Technology obscuring equity: the case of historical responsibility in UNFCCC
2007 (English)Report (Other academic)
Many of today's most pressing environmental problems share one important characteristic: they are cross-boundary, i.e., they disregard political and geographical borders. Obviously, this is challenging for several reasons. One is that present legal and political institutionshave no effective reach beyond the nation-state. The same is the case with most political authority. Furthermore, the border crossing character of many environmental problems is also ethically challenging. What is a fair distribution of the burdens required to mitigate and adapt to e.g., climate change, chemical pollution andover use of marine resources and/or to make society less vulnerable to its' consequences? And perhaps even more difficult: Who has theresponsibility to take action - those causing the problems or those inrisk to suffer from the devastating effects? The papers in this section are discussing environmental problems from such points of view as authority, responsibility and distributive justice.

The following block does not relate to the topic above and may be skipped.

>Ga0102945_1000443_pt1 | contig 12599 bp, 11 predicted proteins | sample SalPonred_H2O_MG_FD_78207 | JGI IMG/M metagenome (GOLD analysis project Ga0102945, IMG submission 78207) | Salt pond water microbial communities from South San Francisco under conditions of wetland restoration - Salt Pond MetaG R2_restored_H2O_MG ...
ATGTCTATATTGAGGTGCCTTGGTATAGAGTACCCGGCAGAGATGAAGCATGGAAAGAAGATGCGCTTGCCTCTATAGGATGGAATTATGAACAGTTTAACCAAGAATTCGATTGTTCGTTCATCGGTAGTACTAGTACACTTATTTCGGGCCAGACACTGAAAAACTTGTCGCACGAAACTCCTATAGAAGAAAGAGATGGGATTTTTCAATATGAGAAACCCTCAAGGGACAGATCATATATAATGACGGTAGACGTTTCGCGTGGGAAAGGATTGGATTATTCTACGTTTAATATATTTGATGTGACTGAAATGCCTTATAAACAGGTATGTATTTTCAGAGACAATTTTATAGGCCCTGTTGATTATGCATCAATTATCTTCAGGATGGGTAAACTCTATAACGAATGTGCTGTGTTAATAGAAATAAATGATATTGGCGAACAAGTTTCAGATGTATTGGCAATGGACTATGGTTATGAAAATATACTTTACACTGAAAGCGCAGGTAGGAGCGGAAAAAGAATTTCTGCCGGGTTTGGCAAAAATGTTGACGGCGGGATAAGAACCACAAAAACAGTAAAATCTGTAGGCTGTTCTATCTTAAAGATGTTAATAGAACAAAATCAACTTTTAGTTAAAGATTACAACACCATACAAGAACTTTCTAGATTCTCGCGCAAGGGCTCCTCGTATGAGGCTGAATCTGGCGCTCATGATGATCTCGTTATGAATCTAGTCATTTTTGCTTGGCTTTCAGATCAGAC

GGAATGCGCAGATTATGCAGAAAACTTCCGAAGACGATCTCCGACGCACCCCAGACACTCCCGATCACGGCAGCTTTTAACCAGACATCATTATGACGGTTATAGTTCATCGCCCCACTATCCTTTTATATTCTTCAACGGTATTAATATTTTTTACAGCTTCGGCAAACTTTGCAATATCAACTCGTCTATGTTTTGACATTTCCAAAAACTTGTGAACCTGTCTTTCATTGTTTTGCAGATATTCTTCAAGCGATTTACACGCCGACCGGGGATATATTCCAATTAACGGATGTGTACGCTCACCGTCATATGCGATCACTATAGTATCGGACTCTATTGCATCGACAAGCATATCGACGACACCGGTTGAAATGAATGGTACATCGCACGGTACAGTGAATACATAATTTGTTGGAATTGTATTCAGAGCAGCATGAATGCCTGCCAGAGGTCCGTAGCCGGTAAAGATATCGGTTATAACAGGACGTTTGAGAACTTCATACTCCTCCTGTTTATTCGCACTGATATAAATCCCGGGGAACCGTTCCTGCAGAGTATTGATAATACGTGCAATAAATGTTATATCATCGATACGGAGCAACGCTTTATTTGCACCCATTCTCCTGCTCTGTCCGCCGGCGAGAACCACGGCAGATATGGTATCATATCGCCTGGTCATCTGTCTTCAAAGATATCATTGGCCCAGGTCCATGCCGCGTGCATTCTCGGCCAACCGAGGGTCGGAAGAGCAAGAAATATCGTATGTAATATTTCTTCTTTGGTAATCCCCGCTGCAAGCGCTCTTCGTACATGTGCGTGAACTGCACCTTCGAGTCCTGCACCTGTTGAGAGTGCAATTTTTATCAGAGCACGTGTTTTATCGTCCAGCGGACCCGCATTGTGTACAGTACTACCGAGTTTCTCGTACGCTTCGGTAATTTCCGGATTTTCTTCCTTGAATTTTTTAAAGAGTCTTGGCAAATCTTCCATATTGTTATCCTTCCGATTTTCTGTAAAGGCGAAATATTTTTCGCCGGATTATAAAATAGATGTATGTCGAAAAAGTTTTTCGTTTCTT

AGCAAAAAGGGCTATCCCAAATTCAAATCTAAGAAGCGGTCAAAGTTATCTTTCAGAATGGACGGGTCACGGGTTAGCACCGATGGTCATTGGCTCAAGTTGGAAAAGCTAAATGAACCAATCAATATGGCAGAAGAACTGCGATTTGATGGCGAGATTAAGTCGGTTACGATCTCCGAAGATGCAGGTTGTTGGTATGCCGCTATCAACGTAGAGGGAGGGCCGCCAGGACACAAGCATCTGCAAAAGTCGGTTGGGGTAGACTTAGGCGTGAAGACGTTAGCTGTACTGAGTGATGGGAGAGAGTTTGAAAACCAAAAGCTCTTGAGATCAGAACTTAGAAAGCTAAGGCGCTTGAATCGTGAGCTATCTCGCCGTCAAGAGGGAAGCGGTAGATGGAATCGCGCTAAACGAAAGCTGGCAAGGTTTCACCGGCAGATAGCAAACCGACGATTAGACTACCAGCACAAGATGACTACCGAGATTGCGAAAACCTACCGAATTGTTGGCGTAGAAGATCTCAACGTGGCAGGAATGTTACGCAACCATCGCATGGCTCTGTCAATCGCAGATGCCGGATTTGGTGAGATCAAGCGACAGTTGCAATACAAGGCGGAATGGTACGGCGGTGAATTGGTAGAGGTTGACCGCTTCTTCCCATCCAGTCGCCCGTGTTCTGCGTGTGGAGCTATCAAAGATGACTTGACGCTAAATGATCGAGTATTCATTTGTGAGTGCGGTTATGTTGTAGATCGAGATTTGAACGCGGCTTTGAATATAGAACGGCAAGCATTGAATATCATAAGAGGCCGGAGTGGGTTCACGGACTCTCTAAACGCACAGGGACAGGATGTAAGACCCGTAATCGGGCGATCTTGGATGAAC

Place, publisher, year, edition, pages
Oslo: Norwegian Institute for Urban and Regional Research, NIBR , 2007.
, NIBR Working Paper, 112
authoroty, responsibility, justice
Social Sciences Interdisciplinary
IdentifiersURN: urn:nbn:se:liu:diva-42453Local ID: 64639ISBN: 978-82-7071-685-2OAI: oai:DiVA.org:liu-42453DiVA: diva2:263310